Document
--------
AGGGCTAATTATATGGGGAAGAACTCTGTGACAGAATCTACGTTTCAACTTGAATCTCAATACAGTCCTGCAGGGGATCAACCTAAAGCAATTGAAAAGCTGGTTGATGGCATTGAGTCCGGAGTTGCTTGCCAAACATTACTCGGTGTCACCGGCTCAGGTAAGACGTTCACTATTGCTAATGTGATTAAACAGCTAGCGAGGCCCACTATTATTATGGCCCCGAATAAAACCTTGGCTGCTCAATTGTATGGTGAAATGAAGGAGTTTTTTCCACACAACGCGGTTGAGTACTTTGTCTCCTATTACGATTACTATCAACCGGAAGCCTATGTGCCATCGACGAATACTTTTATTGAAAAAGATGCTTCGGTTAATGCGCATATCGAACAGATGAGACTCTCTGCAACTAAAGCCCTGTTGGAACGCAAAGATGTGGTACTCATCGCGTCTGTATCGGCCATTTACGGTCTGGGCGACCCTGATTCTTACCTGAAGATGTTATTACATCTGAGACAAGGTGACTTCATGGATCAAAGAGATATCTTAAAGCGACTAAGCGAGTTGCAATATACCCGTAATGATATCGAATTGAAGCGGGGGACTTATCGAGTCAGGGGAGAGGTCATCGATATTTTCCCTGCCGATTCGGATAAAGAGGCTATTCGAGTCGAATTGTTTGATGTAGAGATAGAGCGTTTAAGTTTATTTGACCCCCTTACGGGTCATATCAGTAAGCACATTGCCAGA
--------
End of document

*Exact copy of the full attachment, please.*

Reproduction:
AGGGCTAATTATATGGGGAAGAACTCTGTGACAGAATCTACGTTTCAACTTGAATCTCAATACAGTCCTGCAGGGGATCAACCTAAAGCAATTGAAAAGCTGGTTGATGGCATTGAGTCCGGAGTTGCTTGCCAAACATTACTCGGTGTCACCGGCTCAGGTAAGACGTTCACTATTGCTAATGTGATTAAACAGCTAGCGAGGCCCACTATTATTATGGCCCCGAATAAAACCTTGGCTGCTCAATTGTATGGTGAAATGAAGGAGTTTTTTCCACACAACGCGGTTGAGTACTTTGTCTCCTATTACGATTACTATCAACCGGAAGCCTATGTGCCATCGACGAATACTTTTATTGAAAAAGATGCTTCGGTTAATGCGCATATCGAACAGATGAGACTCTCTGCAACTAAAGCCCTGTTGGAACGCAAAGATGTGGTACTCATCGCGTCTGTATCGGCCATTTACGGTCTGGGCGACCCTGATTCTTACCTGAAGATGTTATTACATCTGAGACAAGGTGACTTCATGGATCAAAGAGATATCTTAAAGCGACTAAGCGAGTTGCAATATACCCGTAATGATATCGAATTGAAGCGGGGGACTTATCGAGTCAGGGGAGAGGTCATCGATATTTTCCCTGCCGATTCGGATAAAGAGGCTATTCGAGTCGAATTGTTTGATGTAGAGATAGAGCGTTTAAGTTTATTTGACCCCCTTACGGGTCATATCAGTAAGCACATTGCCAGA